Panasonic FZ2500 vs GX85
The Panasonic Lumix DMC-FZ2500 (called Panasonic FZ2000 in some regions) and the Panasonic Lumix DMC-GX85 (labelled Panasonic GX80 in some countries) are two digital cameras that were revealed to the public, respectively, in September 2016 and April 2016. The FZ2500 is a fixed lens compact, while the GX85 is a mirrorless interchangeable lens camera. The cameras are based on an one-inch (FZ2500) and a Four Thirds (GX85) sensor. The FZ2500 has a resolution of 20 megapixels, whereas the GX85 provides 15.8 MP.
Below is an overview of the main specs of the two cameras as a starting point for the comparison.
|Panasonic FZ2500||Panasonic GX85|
|Fixed lens compact camera||Mirrorless system camera|
|24-480mm f/2.8-4.5||Micro Four Thirds lenses|
|20 MP, 1" Sensor||15.8 MP, Four Thirds Sensor|
|4K/30p Video||4K/30p Video|
|ISO 125-12,800 (80 - 25,600)||ISO 200-25,600|
|Electronic viewfinder (2360k dots)||Electronic viewfinder (2765k dots)|
|3.0 LCD, 1040k dots||3.0 LCD, 1040k dots|
|Swivel touchscreen||Tilting touchscreen|
|12 shutter flaps per second||8 shutter flaps per second|
|Lens-based stabilization||In-body stabilization|
|350 shots per battery charge||290 shots per battery charge|
|138 x 102 x 135 mm, 915 g||122 x 71 x 44 mm, 426 g|
Going beyond this snapshot of core features and characteristics, what are the differences between the Panasonic Lumix DMC-FZ2500 and the Panasonic Lumix DMC-GX85? Which one should you buy? Read on to find out how these two cameras compare with respect to their body size, their imaging sensors, their shooting features, their input-output connections, and their reception by expert reviewers.
An illustration of the physical size and weight of the Panasonic FZ2500 and the Panasonic GX85 is provided in the side-by-side display below. The two cameras are presented according to their relative size. Three consecutive perspectives from the front, the top, and the back are available. All width, height and depth measures are rounded to the nearest millimeter.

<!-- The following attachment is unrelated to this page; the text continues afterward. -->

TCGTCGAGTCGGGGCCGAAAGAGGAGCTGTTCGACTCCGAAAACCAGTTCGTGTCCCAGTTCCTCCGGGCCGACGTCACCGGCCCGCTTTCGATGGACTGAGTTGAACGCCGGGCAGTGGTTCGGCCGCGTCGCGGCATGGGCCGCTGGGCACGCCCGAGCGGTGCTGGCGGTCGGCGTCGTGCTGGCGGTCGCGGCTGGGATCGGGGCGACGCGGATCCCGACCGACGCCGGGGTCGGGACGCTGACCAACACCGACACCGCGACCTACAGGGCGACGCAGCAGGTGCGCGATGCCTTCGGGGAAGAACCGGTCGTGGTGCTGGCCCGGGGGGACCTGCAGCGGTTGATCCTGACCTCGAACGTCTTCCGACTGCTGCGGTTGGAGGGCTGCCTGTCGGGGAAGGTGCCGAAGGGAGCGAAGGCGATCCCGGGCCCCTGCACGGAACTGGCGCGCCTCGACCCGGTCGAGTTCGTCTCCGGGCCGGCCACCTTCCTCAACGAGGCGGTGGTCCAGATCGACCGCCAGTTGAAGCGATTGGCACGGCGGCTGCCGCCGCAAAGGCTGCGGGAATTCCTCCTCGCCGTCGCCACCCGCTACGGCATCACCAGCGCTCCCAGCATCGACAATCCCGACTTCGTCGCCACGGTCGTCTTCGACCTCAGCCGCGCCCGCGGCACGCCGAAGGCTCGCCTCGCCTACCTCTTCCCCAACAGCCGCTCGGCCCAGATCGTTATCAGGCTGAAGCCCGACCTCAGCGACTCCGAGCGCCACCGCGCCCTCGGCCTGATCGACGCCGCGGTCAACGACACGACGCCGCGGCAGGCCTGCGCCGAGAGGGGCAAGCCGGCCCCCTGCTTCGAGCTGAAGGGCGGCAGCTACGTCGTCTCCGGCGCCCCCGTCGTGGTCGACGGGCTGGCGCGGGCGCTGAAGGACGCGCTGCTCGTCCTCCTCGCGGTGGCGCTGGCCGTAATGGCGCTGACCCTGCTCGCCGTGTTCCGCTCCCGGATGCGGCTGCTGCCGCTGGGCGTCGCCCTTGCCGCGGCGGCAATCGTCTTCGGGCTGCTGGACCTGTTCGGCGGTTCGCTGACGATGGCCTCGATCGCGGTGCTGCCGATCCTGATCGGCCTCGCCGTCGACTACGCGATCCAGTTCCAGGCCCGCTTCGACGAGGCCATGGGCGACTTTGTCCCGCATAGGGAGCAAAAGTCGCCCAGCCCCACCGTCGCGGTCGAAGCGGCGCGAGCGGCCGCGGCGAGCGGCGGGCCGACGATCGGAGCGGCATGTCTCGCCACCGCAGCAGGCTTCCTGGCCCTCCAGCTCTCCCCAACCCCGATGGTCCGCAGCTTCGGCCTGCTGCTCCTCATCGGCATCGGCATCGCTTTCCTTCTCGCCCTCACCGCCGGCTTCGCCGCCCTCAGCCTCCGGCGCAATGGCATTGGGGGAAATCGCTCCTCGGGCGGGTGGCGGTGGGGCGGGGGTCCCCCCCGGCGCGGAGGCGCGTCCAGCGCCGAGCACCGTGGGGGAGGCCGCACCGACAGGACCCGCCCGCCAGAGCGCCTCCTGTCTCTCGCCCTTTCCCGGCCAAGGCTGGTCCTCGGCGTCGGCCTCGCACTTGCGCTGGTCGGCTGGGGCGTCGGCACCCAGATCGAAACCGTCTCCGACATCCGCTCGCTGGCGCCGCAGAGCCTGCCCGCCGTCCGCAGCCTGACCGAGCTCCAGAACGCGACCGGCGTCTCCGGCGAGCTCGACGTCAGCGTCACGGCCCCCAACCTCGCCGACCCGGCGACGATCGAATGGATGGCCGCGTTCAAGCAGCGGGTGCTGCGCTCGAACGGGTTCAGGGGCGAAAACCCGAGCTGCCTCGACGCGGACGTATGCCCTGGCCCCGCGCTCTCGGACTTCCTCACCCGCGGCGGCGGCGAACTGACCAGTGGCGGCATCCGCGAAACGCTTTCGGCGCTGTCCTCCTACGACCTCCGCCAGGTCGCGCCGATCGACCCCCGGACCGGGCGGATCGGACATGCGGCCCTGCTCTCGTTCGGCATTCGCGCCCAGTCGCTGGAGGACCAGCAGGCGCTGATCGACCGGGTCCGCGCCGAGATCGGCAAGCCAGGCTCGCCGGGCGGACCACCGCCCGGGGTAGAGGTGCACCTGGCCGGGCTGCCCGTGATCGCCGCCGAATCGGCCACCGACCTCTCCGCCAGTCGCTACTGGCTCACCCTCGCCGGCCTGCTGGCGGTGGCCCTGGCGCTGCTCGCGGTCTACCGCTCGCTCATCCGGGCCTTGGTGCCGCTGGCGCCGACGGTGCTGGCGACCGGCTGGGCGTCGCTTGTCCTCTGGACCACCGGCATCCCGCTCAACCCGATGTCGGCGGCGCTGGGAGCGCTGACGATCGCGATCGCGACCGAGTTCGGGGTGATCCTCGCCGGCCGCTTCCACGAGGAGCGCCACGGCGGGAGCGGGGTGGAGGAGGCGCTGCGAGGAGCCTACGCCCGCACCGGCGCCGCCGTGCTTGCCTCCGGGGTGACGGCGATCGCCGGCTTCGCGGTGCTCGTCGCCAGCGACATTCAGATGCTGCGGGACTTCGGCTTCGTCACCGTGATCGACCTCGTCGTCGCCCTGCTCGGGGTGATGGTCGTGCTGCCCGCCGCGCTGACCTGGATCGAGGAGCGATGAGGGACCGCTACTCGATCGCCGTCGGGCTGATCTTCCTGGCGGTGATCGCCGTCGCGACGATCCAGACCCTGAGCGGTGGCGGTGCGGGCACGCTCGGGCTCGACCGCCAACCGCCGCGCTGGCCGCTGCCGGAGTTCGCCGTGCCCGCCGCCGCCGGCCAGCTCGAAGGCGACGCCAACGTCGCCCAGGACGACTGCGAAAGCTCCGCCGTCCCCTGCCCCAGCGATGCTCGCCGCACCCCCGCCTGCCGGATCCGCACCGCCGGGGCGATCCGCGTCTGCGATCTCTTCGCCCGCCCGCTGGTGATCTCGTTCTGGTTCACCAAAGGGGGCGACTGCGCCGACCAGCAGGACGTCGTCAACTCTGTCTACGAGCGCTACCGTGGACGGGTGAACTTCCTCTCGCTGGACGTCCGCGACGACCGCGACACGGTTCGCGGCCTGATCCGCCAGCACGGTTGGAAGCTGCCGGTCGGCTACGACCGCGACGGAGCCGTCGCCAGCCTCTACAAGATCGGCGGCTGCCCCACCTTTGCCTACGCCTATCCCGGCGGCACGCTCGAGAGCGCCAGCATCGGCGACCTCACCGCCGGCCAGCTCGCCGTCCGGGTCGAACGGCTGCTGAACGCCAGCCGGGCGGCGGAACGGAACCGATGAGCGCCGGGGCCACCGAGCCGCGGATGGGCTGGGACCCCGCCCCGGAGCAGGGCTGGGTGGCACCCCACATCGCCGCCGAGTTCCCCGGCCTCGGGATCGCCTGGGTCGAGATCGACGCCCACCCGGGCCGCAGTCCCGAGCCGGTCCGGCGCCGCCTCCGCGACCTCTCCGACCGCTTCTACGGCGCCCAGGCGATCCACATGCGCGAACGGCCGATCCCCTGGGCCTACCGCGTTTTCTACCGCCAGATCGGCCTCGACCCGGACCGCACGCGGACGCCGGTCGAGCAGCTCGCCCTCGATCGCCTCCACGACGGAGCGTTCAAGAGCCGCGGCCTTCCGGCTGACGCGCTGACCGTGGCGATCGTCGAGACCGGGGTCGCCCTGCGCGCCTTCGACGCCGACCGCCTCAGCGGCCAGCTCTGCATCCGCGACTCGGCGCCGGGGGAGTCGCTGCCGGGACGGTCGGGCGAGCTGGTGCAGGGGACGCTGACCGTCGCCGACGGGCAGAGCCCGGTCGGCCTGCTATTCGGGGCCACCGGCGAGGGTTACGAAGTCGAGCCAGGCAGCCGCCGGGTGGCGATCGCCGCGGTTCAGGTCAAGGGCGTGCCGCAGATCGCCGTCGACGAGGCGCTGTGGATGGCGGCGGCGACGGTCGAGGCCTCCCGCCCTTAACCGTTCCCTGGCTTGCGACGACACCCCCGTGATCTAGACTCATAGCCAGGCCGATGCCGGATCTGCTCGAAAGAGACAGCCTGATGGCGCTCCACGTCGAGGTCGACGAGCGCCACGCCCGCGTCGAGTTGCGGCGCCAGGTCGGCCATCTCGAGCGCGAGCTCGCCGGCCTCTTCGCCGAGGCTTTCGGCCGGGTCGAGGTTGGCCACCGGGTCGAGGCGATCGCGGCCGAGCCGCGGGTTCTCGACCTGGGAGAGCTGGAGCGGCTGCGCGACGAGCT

The GX85 can be obtained in two different colors (black, silver), while the FZ2500 is only available in black.
If the front view area (width x height) of the cameras is taken as an aggregate measure of their size, the Panasonic GX85 is considerably smaller (38 percent) than the Panasonic FZ2500. In this context, it is worth noting that neither the FZ2500 nor the GX85 are weather-sealed.
The above size and weight comparisons are to some extent incomplete and possibly misleading, as the FZ2500 has a lens built in, whereas the GX85 is an interchangeable lens camera that requires a separate lens. Attaching the latter will add extra weight and bulk to the setup. You can compare the optics available for the GX85 and their specifications in the Micro Four Thirds Lens Catalog.
The adjacent table lists the principal physical characteristics of the two cameras alongside a wider set of alternatives. If you would like to visualize and compare a different camera combination, just use the right or left arrows in the table to switch to the respective camera. Alternatively, you can also navigate to the CAM-parator app and make your selection from the full list of cameras there.